Why Security Leaders and AppSec and Development Teams Need to Collaborate More to Ensure Robust API Security

Written by Filip Verloy, Field CTO for EMEA, Noname Security

API Security Incidents Set to Increase

As we look towards 2023 and the growing cyber threat landscape, what do CISOs, and other senior security professionals need to think about when it comes to securing their APIs and preparing their environment for the year ahead? APIs are at the heart of digital transformation initiatives and, as such, organisations depend upon them to evolve their digital strategies, innovate, and grow. Effectively, APIs enable applications, containers, and microservices to exchange data and information quickly so consumers experience more convenience on their digital devices and when using online services. However, they are also an increasingly common attack vector for cybercriminals because they’re a pathway for hackers to access vast amounts of sensitive data.

According to IBM’s 2022 Cost of a Data Breach Report, the average costs increased to USD 4.35 million in 2022, climbing 12.7% from USD 3.86 million in the 2020 report. Additionally, a stunning 83% of organisations surveyed reported having suffered more than one data breach. This means there will be even more need for comprehensive threat intelligence, monitoring, and alert detection solutions in place, including more robust API security solutions.

In September 2022, to understand how CISOs and senior cybersecurity professionals are approaching the challenge of securing their APIs in this intense and complex threat environment, we commissioned research. We surveyed 600 senior cybersecurity professionals in the UK and USA. Within this cohort there was a mix of CISOs, CIOs, CTOs, senior security professionals and AppSec professionals from a range of industry verticals including: Retail & eCommerce, Financial Services, Government & Public Sector, Manufacturing and Energy & Utilities.

A Disconnect Around What is Happening in the Real World

What we found was a clear disconnect between what is happening in the real world and organisational attitudes towards API security. There was a level of misplaced confidence around API security which was disproportionately high in comparison to the number and severity of API-related breaches. This points to the need for further education by Security, AppSec, and Development teams around the realities of API security. Overall, the research exposed a disconnect between the high level of incidents, the low levels of visibility, effective monitoring and testing of the API environment, and a level of over-confidence that their tools and providers were preventing attacks.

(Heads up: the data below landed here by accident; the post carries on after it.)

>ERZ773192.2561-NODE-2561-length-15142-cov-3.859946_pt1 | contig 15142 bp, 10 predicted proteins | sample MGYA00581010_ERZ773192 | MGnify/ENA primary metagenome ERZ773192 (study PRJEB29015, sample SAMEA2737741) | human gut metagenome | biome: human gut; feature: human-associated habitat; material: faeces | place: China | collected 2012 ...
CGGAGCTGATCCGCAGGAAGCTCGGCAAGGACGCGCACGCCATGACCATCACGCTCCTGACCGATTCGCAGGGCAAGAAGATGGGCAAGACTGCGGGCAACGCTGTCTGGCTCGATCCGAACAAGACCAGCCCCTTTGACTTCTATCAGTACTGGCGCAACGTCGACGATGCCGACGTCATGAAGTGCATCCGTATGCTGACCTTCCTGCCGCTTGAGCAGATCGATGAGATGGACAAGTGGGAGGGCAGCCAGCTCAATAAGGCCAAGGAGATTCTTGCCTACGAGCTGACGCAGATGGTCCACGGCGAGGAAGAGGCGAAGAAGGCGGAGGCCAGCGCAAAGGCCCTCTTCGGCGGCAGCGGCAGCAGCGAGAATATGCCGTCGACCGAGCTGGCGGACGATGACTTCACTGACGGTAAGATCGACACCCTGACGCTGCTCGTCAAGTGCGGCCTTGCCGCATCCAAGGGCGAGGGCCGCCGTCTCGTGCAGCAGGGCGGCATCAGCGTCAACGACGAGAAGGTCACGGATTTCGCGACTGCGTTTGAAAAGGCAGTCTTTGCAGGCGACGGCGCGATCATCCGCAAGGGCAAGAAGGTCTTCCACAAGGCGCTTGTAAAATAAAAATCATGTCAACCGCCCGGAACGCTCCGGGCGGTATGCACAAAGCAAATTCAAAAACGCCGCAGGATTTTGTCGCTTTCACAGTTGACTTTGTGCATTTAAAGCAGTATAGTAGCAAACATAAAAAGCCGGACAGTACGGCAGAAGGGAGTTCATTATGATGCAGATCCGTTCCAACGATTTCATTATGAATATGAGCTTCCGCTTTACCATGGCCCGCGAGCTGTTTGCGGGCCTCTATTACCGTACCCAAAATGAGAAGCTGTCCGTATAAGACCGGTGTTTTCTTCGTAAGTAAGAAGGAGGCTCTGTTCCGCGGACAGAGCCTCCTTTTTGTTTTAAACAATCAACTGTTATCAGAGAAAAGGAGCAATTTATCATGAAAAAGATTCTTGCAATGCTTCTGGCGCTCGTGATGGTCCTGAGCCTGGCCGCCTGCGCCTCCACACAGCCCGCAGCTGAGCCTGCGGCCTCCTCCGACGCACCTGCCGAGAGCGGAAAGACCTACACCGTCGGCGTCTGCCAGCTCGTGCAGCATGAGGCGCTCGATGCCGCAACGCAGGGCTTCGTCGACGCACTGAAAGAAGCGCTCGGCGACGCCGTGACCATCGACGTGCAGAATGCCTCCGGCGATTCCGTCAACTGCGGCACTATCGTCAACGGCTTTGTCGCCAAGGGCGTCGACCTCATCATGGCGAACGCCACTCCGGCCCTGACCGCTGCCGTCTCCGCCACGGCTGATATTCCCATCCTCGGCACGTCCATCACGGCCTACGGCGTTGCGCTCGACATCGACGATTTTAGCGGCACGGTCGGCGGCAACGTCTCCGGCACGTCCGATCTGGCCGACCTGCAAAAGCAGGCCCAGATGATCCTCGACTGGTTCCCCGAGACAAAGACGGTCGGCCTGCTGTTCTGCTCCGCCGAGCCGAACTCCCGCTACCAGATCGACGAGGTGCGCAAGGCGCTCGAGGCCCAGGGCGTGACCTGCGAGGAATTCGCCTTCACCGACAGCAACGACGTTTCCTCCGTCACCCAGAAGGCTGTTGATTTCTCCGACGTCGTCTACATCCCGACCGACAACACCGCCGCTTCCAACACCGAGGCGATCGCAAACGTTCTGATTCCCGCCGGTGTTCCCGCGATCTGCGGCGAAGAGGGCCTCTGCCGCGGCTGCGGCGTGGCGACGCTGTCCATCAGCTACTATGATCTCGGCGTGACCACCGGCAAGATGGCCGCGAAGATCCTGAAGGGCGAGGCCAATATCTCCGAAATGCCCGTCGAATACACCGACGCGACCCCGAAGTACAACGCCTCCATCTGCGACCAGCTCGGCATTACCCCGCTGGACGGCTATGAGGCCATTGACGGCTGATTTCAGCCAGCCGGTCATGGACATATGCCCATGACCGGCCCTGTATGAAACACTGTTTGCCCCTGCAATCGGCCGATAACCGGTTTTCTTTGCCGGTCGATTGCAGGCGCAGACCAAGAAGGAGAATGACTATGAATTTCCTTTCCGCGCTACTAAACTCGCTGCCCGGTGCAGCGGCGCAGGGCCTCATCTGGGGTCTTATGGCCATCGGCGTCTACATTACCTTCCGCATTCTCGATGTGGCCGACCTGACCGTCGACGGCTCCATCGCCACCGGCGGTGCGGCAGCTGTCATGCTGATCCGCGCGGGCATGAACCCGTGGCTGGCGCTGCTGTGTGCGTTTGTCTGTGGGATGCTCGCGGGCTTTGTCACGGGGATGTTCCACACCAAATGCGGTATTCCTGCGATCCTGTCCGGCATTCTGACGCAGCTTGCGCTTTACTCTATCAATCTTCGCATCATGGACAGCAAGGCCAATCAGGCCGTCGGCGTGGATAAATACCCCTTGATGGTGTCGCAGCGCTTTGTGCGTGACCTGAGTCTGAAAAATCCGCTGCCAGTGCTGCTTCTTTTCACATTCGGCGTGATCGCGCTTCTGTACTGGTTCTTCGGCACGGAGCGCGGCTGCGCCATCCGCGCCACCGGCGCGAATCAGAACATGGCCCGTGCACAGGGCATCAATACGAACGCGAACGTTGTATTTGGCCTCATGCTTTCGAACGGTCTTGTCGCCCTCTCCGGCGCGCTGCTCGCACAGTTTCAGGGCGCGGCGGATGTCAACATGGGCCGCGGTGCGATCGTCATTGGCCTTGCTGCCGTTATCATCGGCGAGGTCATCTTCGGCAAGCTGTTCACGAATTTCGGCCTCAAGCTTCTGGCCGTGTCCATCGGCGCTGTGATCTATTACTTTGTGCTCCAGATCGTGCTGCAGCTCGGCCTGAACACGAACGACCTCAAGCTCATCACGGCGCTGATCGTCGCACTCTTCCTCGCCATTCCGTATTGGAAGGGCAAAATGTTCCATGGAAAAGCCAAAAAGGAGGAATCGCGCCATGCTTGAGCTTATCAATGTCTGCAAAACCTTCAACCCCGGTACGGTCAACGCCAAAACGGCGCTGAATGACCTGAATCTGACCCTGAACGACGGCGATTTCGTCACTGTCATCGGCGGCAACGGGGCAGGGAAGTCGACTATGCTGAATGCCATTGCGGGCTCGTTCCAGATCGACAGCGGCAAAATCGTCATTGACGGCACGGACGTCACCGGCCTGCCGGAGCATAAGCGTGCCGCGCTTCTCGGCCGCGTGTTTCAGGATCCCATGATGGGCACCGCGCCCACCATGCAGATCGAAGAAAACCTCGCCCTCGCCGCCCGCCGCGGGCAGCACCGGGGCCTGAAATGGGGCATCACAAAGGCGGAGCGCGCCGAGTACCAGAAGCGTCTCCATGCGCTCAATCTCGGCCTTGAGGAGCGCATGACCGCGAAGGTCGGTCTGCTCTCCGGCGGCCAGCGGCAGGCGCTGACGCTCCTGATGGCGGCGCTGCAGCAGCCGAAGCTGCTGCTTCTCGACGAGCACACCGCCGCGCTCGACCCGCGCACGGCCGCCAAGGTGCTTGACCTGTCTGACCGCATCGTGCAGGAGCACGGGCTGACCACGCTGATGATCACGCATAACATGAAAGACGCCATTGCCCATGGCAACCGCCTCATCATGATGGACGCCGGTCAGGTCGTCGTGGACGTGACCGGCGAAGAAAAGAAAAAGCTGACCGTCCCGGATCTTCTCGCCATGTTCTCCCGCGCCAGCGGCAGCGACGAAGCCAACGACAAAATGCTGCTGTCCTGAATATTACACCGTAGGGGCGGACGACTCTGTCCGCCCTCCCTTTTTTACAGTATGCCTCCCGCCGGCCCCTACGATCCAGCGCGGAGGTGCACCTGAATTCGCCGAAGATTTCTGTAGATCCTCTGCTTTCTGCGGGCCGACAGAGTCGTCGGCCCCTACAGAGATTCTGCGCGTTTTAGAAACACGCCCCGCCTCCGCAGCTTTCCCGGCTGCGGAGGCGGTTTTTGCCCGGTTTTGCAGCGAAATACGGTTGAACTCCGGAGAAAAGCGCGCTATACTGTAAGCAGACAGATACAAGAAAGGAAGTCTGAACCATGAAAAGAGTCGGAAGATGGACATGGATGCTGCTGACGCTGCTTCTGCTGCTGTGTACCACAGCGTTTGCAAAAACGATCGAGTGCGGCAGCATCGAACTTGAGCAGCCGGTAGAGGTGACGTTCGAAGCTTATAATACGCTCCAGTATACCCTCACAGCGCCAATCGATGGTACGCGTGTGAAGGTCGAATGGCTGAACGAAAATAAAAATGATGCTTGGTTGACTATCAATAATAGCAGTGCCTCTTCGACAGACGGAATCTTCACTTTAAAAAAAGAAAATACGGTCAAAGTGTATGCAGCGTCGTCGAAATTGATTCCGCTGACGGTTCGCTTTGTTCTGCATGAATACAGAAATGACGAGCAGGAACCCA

The responses also highlighted notable variations in how different roles view their security operations and API security. Delving into the responses from the different job functions surveyed, we found that CISOs were most likely to say they have experienced an API incident (81%) and AppSecs were least likely, with 53%.

The above was reaffirmed by the Google Cloud 2022 API Security research report which described there being “a gap between the existence of security incidents and confidence that the tools are doing the job”.

Disparities Across Different Job Functions

Again, there were also disparities across the different job functions and what respondents considered to be the top API attack approaches, indicating that attacks are coming from all sides with no one approach dominating. CIOs (19%) and Senior Security Professionals (21%) cited Network Firewall, CISOs said Dormant/Zombie APIs (23%), CTOs felt that DDoS was the top attack type (21%), while AppSec teams said Authorisation Vulnerabilities (24%).